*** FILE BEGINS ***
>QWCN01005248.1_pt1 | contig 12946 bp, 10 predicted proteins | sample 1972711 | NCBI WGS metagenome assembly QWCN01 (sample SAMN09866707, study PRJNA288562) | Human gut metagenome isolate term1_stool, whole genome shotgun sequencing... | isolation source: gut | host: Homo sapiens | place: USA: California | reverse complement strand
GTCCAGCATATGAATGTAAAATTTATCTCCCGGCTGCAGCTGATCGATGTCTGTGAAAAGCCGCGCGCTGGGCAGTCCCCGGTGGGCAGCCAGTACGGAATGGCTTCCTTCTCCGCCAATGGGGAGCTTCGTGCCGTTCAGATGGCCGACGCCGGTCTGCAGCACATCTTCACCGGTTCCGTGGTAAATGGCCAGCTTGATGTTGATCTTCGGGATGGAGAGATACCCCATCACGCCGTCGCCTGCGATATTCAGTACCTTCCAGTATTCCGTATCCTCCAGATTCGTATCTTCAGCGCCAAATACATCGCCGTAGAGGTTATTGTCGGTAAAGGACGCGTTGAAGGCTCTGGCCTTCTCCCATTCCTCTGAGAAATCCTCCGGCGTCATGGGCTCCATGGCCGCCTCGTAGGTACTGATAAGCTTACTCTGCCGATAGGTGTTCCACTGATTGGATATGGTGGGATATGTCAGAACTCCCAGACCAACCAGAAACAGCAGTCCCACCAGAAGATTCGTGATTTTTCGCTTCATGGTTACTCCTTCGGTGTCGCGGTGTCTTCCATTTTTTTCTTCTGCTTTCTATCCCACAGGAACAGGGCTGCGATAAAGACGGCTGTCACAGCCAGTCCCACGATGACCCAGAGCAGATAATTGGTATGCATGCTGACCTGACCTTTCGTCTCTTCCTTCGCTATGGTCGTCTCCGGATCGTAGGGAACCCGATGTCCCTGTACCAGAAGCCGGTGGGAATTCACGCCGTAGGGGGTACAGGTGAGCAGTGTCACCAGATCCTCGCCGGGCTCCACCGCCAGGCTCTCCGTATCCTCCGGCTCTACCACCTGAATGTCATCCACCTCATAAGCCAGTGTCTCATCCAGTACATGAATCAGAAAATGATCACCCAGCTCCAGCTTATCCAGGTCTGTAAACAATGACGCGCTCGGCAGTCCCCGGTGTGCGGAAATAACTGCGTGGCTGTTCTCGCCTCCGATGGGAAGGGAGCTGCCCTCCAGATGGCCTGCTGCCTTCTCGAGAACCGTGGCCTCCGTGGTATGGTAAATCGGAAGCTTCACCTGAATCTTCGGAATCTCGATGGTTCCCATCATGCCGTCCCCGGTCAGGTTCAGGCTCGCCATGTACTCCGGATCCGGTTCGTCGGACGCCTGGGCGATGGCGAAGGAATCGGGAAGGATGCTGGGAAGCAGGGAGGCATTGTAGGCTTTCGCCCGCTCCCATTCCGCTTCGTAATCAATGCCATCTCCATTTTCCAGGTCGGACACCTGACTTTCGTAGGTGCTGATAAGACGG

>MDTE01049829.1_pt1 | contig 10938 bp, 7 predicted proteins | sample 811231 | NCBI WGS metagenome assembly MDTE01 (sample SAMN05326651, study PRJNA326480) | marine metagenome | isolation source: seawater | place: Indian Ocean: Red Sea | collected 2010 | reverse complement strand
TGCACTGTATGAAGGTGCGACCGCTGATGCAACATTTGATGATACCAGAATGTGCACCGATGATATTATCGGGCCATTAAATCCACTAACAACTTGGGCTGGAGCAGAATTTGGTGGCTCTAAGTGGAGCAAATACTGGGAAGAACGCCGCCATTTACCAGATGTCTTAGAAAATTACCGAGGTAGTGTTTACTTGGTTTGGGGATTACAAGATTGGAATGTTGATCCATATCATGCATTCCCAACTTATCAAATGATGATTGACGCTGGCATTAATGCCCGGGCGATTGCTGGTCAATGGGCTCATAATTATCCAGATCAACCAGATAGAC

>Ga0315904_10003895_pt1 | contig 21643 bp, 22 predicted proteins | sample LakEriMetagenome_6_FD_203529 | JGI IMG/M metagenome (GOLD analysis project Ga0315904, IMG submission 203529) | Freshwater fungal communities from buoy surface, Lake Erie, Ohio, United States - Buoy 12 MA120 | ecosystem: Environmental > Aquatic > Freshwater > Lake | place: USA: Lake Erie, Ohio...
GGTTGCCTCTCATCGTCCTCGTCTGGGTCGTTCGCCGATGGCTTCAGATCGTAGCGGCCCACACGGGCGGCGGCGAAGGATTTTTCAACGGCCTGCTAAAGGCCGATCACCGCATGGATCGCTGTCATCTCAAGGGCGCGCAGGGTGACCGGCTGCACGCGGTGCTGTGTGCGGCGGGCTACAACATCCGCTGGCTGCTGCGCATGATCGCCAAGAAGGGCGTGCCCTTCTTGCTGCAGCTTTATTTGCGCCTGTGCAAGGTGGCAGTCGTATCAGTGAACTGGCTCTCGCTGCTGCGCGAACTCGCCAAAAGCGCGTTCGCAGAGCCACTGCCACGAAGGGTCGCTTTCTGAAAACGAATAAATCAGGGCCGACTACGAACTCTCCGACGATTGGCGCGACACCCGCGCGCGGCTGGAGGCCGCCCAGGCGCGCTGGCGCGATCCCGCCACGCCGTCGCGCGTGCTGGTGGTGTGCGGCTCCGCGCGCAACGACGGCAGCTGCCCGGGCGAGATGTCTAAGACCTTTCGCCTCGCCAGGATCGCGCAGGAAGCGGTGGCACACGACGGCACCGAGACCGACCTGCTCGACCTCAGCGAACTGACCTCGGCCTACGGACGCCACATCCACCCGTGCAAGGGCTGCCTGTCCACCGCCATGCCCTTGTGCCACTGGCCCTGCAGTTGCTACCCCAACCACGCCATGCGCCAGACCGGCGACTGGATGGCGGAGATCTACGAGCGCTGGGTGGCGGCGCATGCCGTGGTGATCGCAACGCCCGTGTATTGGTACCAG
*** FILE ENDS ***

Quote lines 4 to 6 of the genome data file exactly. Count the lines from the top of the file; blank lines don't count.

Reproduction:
TGCACTGTATGAAGGTGCGACCGCTGATGCAACATTTGATGATACCAGAATGTGCACCGATGATATTATCGGGCCATTAAATCCACTAACAACTTGGGCTGGAGCAGAATTTGGTGGCTCTAAGTGGAGCAAATACTGGGAAGAACGCCGCCATTTACCAGATGTCTTAGAAAATTACCGAGGTAGTGTTTACTTGGTTTGGGGATTACAAGATTGGAATGTTGATCCATATCATGCATTCCCAACTTATCAAATGATGATTGACGCTGGCATTAATGCCCGGGCGATTGCTGGTCAATGGGCTCATAATTATCCAGATCAACCAGATAGAC

>Ga0315904_10003895_pt1 | contig 21643 bp, 22 predicted proteins | sample LakEriMetagenome_6_FD_203529 | JGI IMG/M metagenome (GOLD analysis project Ga0315904, IMG submission 203529) | Freshwater fungal communities from buoy surface, Lake Erie, Ohio, United States - Buoy 12 MA120 | ecosystem: Environmental > Aquatic > Freshwater > Lake | place: USA: Lake Erie, Ohio...
GGTTGCCTCTCATCGTCCTCGTCTGGGTCGTTCGCCGATGGCTTCAGATCGTAGCGGCCCACACGGGCGGCGGCGAAGGATTTTTCAACGGCCTGCTAAAGGCCGATCACCGCATGGATCGCTGTCATCTCAAGGGCGCGCAGGGTGACCGGCTGCACGCGGTGCTGTGTGCGGCGGGCTACAACATCCGCTGGCTGCTGCGCATGATCGCCAAGAAGGGCGTGCCCTTCTTGCTGCAGCTTTATTTGCGCCTGTGCAAGGTGGCAGTCGTATCAGTGAACTGGCTCTCGCTGCTGCGCGAACTCGCCAAAAGCGCGTTCGCAGAGCCACTGCCACGAAGGGTCGCTTTCTGAAAACGAATAAATCAGGGCCGACTACGAACTCTCCGACGATTGGCGCGACACCCGCGCGCGGCTGGAGGCCGCCCAGGCGCGCTGGCGCGATCCCGCCACGCCGTCGCGCGTGCTGGTGGTGTGCGGCTCCGCGCGCAACGACGGCAGCTGCCCGGGCGAGATGTCTAAGACCTTTCGCCTCGCCAGGATCGCGCAGGAAGCGGTGGCACACGACGGCACCGAGACCGACCTGCTCGACCTCAGCGAACTGACCTCGGCCTACGGACGCCACATCCACCCGTGCAAGGGCTGCCTGTCCACCGCCATGCCCTTGTGCCACTGGCCCTGCAGTTGCTACCCCAACCACGCCATGCGCCAGACCGGCGACTGGATGGCGGAGATCTACGAGCGCTGGGTGGCGGCGCATGCCGTGGTGATCGCAACGCCCGTGTATTGGTACCAG